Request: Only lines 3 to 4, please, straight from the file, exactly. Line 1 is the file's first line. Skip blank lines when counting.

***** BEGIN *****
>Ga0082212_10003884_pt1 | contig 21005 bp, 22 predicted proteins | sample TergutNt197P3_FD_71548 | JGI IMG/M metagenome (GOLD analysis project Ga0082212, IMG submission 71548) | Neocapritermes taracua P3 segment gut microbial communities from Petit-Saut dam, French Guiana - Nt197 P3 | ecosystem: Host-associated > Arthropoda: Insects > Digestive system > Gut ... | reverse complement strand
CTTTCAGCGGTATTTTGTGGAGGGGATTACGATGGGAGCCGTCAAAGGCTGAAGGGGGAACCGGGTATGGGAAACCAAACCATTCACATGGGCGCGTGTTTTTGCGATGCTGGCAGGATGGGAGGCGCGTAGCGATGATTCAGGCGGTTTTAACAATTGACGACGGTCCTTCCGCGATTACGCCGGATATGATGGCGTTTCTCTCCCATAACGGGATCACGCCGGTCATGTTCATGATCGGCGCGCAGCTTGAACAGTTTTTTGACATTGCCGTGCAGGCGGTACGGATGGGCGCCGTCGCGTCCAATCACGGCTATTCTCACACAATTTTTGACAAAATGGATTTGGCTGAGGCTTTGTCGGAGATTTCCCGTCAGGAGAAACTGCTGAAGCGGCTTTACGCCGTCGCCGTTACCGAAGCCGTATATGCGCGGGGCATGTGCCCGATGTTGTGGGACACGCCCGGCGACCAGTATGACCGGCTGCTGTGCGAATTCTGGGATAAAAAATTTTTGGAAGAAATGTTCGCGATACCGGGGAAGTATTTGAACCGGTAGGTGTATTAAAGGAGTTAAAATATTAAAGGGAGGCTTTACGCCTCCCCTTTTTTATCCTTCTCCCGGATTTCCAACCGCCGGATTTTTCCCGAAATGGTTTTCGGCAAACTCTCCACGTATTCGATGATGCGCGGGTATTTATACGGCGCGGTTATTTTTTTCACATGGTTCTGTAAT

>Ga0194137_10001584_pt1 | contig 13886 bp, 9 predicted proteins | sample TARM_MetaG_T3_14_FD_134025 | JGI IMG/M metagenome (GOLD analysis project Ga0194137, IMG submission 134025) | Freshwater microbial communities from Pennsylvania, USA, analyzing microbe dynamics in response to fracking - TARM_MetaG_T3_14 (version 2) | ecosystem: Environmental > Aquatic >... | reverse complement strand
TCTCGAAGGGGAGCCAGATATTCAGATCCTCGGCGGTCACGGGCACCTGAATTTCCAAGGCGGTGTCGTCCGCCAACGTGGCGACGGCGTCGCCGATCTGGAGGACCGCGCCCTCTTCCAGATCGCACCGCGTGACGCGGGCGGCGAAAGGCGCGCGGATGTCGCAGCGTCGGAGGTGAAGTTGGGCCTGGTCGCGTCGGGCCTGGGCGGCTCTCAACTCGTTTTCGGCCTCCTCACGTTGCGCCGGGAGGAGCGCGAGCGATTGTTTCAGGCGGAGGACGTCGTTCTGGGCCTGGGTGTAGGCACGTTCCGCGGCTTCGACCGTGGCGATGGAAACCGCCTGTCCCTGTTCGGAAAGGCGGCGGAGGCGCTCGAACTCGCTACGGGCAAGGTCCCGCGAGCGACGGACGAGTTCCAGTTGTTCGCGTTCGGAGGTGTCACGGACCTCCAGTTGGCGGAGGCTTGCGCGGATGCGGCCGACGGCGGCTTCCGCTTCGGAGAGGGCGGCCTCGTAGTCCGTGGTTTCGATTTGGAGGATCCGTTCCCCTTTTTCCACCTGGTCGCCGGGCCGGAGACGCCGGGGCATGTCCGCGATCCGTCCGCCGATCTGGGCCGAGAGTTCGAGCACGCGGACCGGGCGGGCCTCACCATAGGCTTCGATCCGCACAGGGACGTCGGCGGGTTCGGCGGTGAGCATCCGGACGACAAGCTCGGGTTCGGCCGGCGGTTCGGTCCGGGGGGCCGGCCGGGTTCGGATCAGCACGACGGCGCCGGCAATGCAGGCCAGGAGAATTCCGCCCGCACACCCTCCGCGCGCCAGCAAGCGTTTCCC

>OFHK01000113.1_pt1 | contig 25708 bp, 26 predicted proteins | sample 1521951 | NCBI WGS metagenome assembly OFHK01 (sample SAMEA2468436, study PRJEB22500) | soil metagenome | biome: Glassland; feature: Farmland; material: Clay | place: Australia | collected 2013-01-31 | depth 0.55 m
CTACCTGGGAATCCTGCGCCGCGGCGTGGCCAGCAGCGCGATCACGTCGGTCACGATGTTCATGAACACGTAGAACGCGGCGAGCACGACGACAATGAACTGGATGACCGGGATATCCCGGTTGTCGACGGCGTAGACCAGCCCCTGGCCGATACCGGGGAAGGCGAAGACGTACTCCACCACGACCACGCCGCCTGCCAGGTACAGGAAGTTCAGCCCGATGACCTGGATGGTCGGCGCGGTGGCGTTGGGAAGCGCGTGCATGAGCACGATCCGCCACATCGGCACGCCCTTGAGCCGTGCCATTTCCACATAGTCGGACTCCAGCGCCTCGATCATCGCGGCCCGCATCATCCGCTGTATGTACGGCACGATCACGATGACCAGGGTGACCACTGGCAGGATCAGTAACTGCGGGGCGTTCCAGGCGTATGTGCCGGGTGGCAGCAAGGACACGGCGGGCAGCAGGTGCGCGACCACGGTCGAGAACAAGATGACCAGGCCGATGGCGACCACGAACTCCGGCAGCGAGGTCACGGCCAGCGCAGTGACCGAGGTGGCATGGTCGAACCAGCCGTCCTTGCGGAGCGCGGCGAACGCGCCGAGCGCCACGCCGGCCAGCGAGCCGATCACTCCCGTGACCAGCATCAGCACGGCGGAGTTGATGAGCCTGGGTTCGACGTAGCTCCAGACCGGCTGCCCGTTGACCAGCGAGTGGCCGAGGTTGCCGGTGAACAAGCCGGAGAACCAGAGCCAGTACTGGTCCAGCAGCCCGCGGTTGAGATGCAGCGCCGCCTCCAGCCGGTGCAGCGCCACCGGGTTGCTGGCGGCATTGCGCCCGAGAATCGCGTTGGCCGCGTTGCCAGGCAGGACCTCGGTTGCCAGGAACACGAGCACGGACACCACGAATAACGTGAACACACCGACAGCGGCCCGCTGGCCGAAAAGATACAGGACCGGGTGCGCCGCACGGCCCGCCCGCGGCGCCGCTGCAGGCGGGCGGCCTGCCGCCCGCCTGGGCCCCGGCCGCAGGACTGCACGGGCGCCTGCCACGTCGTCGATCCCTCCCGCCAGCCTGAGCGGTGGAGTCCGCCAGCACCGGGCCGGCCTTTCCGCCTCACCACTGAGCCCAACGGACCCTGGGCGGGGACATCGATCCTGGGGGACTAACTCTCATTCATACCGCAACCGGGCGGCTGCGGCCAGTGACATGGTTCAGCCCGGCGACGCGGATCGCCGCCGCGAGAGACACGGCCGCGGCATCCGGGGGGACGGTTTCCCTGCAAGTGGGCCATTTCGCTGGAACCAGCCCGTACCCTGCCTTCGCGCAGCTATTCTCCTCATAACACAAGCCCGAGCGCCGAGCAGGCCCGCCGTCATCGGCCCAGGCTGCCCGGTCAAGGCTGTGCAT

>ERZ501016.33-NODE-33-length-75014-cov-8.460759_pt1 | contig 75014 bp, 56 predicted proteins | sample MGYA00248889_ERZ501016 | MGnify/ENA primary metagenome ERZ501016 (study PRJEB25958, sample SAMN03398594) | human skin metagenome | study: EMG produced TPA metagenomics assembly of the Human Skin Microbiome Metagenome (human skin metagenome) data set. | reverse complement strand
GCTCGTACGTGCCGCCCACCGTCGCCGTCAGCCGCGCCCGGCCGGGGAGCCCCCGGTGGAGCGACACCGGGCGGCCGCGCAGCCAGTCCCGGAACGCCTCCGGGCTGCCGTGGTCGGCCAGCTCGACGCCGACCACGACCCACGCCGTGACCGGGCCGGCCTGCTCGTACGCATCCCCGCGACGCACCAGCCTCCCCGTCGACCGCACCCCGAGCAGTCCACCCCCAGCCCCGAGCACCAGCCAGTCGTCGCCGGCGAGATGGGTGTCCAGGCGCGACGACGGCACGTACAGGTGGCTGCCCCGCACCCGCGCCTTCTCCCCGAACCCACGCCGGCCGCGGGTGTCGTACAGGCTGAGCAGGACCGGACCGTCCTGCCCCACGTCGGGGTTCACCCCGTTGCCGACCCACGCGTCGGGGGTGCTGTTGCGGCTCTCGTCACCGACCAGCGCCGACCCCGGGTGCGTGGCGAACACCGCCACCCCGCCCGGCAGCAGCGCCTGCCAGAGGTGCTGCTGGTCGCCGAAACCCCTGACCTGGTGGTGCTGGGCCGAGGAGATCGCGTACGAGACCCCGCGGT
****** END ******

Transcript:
>Ga0194137_10001584_pt1 | contig 13886 bp, 9 predicted proteins | sample TARM_MetaG_T3_14_FD_134025 | JGI IMG/M metagenome (GOLD analysis project Ga0194137, IMG submission 134025) | Freshwater microbial communities from Pennsylvania, USA, analyzing microbe dynamics in response to fracking - TARM_MetaG_T3_14 (version 2) | ecosystem: Environmental > Aquatic >... | reverse complement strand
TCTCGAAGGGGAGCCAGATATTCAGATCCTCGGCGGTCACGGGCACCTGAATTTCCAAGGCGGTGTCGTCCGCCAACGTGGCGACGGCGTCGCCGATCTGGAGGACCGCGCCCTCTTCCAGATCGCACCGCGTGACGCGGGCGGCGAAAGGCGCGCGGATGTCGCAGCGTCGGAGGTGAAGTTGGGCCTGGTCGCGTCGGGCCTGGGCGGCTCTCAACTCGTTTTCGGCCTCCTCACGTTGCGCCGGGAGGAGCGCGAGCGATTGTTTCAGGCGGAGGACGTCGTTCTGGGCCTGGGTGTAGGCACGTTCCGCGGCTTCGACCGTGGCGATGGAAACCGCCTGTCCCTGTTCGGAAAGGCGGCGGAGGCGCTCGAACTCGCTACGGGCAAGGTCCCGCGAGCGACGGACGAGTTCCAGTTGTTCGCGTTCGGAGGTGTCACGGACCTCCAGTTGGCGGAGGCTTGCGCGGATGCGGCCGACGGCGGCTTCCGCTTCGGAGAGGGCGGCCTCGTAGTCCGTGGTTTCGATTTGGAGGATCCGTTCCCCTTTTTCCACCTGGTCGCCGGGCCGGAGACGCCGGGGCATGTCCGCGATCCGTCCGCCGATCTGGGCCGAGAGTTCGAGCACGCGGACCGGGCGGGCCTCACCATAGGCTTCGATCCGCACAGGGACGTCGGCGGGTTCGGCGGTGAGCATCCGGACGACAAGCTCGGGTTCGGCCGGCGGTTCGGTCCGGGGGGCCGGCCGGGTTCGGATCAGCACGACGGCGCCGGCAATGCAGGCCAGGAGAATTCCGCCCGCACACCCTCCGCGCGCCAGCAAGCGTTTCCC